NAICU Washington Update

Department of Education Develops Tools to Help with and Analyze Pandemic Effects

June 11, 2021

In an effort to help colleges navigate the next academic year, the Department of Education issued new resources to help overcome issues related to the COVID-19 pandemic as well as an analysis of the impact of the pandemic on vulnerable students.  The resources include a handbook on safely reopening colleges and a report on the disparate effects of the pandemic on America’s students, from early childhood to college.  

In consultation with the Centers for Disease Control (CDC), the Department issued the ED COVID-19 Handbook, Volume 3, Strategies for Safe Operation and Addressing the Impact of COVID-19 on Higher Education Students, Faculty and Staff, while the Office of Civil Rights (OCR) issued the report Education in a Pandemic: The Disparate Impacts of COVID-19 on America’s Students.  

The handbook takes a holistic approach in making recommendations for institutions of higher education on how to manage safe in-person teaching and learning. It also provides continuing options for online learning as needed, while acknowledging student and faculty needs have changed over the course of the pandemic and that campus communities have suffered from college lock-downs. 

Throughout the handbook, the Department makes clear what activities can be funded using institutional Higher Education Emergency Relief Funds (HEERF). It is particularly helpful that the handbook reiterates the applicable HEERF provisions and allowable uses of funds for specific reopening recommendations (pages 50-54). 

Across the handbook, recommendations, but not mandates, are made for how colleges can address the new normal of reopening during the pandemic. For in-person teaching and learning, the recommendations on how to mitigate coronavirus while being together on campus includes strategies such as offering and promoting vaccinations, promoting consistent and correct use of masks, encouraging physical and social distancing and other healthy environment practices, and providing testing and contact tracing programs.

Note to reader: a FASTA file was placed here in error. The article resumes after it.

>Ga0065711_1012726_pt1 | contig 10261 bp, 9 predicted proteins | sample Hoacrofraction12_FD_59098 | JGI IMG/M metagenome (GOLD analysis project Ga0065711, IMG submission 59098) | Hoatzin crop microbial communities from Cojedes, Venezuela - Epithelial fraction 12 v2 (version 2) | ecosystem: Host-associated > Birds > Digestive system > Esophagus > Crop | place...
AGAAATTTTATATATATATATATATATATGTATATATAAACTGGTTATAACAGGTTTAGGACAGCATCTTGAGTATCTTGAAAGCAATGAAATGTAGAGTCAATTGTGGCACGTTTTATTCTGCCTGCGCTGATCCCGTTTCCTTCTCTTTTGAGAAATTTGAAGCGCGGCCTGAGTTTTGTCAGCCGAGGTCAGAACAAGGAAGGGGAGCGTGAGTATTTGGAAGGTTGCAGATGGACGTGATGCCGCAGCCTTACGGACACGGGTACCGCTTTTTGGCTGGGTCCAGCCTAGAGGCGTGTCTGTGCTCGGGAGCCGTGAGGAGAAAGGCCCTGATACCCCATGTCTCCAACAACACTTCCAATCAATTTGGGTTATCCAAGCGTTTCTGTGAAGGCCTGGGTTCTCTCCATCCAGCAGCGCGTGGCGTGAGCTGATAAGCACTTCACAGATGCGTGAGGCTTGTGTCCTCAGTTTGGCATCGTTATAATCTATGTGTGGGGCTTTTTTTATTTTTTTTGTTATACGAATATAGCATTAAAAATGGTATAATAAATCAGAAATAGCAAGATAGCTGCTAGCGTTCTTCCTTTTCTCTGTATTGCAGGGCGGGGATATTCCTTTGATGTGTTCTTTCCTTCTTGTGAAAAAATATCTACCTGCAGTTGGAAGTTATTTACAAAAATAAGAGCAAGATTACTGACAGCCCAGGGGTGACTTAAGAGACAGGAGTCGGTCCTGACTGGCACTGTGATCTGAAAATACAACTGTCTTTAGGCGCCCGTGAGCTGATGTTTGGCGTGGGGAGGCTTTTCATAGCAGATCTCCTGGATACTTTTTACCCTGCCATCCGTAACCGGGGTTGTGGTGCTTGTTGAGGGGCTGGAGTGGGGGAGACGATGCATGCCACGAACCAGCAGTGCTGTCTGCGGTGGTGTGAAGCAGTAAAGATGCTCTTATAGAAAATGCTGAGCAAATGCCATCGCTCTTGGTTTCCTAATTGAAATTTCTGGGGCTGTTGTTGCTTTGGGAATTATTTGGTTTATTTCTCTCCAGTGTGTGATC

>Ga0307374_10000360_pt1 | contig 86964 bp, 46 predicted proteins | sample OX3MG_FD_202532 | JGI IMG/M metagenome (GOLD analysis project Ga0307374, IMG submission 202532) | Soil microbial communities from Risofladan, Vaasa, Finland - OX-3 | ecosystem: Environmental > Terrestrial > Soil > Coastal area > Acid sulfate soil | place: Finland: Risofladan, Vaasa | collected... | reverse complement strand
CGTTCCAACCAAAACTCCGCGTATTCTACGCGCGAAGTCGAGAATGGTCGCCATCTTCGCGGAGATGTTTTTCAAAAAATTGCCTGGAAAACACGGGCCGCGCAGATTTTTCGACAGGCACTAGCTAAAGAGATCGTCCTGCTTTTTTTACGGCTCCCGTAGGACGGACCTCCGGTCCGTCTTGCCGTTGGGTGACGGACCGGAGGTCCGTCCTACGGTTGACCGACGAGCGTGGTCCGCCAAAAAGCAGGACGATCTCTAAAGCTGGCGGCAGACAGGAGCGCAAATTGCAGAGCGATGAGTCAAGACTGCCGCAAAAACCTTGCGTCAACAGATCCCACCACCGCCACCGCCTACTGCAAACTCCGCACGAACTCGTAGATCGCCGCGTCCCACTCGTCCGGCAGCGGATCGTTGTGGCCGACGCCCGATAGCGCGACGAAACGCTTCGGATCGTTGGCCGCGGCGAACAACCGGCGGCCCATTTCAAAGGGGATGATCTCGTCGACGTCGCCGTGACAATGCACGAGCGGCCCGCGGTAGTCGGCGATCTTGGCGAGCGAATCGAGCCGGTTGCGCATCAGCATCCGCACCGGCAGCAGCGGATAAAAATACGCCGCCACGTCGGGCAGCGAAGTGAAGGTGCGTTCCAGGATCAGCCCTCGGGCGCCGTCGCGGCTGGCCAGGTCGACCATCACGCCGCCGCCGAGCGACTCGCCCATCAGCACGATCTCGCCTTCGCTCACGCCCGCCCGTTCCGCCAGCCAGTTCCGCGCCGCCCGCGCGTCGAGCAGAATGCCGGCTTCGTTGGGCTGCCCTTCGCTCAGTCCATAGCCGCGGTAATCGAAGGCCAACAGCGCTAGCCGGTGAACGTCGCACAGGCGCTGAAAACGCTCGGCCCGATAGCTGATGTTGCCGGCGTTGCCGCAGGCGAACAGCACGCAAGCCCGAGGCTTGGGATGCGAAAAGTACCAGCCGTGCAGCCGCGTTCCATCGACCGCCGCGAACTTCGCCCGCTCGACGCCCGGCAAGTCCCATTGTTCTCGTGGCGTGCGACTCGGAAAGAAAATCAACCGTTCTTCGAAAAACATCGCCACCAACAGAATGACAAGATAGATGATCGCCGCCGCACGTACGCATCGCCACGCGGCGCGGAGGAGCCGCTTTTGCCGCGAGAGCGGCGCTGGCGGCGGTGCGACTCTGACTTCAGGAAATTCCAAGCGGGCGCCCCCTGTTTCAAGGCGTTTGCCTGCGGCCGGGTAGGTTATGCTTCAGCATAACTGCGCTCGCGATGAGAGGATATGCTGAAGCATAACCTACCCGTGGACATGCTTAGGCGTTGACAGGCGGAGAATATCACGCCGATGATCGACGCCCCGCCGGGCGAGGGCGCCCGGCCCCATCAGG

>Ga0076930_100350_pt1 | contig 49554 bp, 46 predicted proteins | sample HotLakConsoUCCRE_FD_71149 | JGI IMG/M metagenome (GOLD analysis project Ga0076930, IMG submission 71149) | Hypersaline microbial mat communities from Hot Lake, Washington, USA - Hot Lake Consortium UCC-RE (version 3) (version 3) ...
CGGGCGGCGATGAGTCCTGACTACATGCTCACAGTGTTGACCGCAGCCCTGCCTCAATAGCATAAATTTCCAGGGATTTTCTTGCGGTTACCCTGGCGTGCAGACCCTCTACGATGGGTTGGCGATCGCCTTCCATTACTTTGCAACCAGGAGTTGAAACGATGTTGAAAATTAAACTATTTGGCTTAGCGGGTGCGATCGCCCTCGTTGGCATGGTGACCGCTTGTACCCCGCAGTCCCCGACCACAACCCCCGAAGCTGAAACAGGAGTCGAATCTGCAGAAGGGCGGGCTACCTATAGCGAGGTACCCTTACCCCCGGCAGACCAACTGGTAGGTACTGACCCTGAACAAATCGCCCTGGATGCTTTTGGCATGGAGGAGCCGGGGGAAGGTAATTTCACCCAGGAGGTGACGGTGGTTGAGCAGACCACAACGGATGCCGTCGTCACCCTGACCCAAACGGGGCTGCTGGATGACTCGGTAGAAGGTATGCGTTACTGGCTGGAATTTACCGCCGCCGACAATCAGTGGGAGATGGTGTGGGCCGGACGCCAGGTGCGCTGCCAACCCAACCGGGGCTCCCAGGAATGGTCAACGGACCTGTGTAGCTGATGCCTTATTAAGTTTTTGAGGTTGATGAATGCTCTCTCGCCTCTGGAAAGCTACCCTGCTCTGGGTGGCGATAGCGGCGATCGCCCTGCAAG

For online learning, the handbook emphasizes the need for colleges to continue to maintain student engagement to ensure retention and completion, to be flexible, innovative and creative with faculty development and course delivery, and to explore federal broadband expansions, Wi-Fi and other expansions of connectivity for students, faculty and staff. 

Students have experienced unprecedented change to their educational trajectory, as well as their social, emotional, mental and physical health because of the pandemic.  Rather than providing a legal analysis, the OCR report reviews data-driven accounts that reinforce the concern that the pandemic has widened existing educational inequities in “access, opportunity, achievement and outcomes” for low-income and other marginalized and underserved students. 

The handbook acknowledges these circumstances, while making recommendations for what colleges can do to ameliorate these issues for students as they transition to the next semester. For student financial needs, colleges are encouraged to continue direct communication with financial aid recipients to ensure any changes in family income are reflected in the assistance they receive, and to make additional emergency grants available to students as needed via the HEERF funds. 

For basic needs, colleges are encouraged to provide direct assistance, if possible, or information on how to access assistance for food, housing, transportation and other basic needs insecurities. How colleges can provide direct support or access to support for health care, child care and safe environments for students, faculty and staff is also included. 

Finally, as many campuses repopulate with students, faculty, and staff, the handbook reminds and encourages colleges to be good neighbors and direct partners with their communities. Colleges can be partners in community efforts for virus mitigation, relief needs and local economic recovery. 

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